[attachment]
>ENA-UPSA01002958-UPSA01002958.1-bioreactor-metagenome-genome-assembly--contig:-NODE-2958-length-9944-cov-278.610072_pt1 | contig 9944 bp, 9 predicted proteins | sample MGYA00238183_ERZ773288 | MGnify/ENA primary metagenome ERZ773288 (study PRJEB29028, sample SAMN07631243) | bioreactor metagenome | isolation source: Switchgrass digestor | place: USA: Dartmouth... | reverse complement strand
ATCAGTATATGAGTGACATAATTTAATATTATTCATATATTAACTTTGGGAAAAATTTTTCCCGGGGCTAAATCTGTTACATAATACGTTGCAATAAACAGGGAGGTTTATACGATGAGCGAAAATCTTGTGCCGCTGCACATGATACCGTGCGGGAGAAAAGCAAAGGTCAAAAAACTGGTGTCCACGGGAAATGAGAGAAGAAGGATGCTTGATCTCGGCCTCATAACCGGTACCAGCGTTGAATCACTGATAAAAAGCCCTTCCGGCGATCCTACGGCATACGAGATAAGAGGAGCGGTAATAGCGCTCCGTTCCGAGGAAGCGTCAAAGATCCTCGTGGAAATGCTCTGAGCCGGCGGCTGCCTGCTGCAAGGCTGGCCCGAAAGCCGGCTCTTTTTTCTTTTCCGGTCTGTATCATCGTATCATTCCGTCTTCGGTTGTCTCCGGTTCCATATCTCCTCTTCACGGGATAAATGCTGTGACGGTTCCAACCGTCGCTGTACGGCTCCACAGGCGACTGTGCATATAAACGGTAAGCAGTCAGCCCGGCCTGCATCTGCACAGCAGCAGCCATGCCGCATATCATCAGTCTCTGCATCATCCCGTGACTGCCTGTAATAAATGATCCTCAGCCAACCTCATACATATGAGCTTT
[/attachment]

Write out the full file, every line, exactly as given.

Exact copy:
>ENA-UPSA01002958-UPSA01002958.1-bioreactor-metagenome-genome-assembly--contig:-NODE-2958-length-9944-cov-278.610072_pt1 | contig 9944 bp, 9 predicted proteins | sample MGYA00238183_ERZ773288 | MGnify/ENA primary metagenome ERZ773288 (study PRJEB29028, sample SAMN07631243) | bioreactor metagenome | isolation source: Switchgrass digestor | place: USA: Dartmouth... | reverse complement strand
ATCAGTATATGAGTGACATAATTTAATATTATTCATATATTAACTTTGGGAAAAATTTTTCCCGGGGCTAAATCTGTTACATAATACGTTGCAATAAACAGGGAGGTTTATACGATGAGCGAAAATCTTGTGCCGCTGCACATGATACCGTGCGGGAGAAAAGCAAAGGTCAAAAAACTGGTGTCCACGGGAAATGAGAGAAGAAGGATGCTTGATCTCGGCCTCATAACCGGTACCAGCGTTGAATCACTGATAAAAAGCCCTTCCGGCGATCCTACGGCATACGAGATAAGAGGAGCGGTAATAGCGCTCCGTTCCGAGGAAGCGTCAAAGATCCTCGTGGAAATGCTCTGAGCCGGCGGCTGCCTGCTGCAAGGCTGGCCCGAAAGCCGGCTCTTTTTTCTTTTCCGGTCTGTATCATCGTATCATTCCGTCTTCGGTTGTCTCCGGTTCCATATCTCCTCTTCACGGGATAAATGCTGTGACGGTTCCAACCGTCGCTGTACGGCTCCACAGGCGACTGTGCATATAAACGGTAAGCAGTCAGCCCGGCCTGCATCTGCACAGCAGCAGCCATGCCGCATATCATCAGTCTCTGCATCATCCCGTGACTGCCTGTAATAAATGATCCTCAGCCAACCTCATACATATGAGCTTT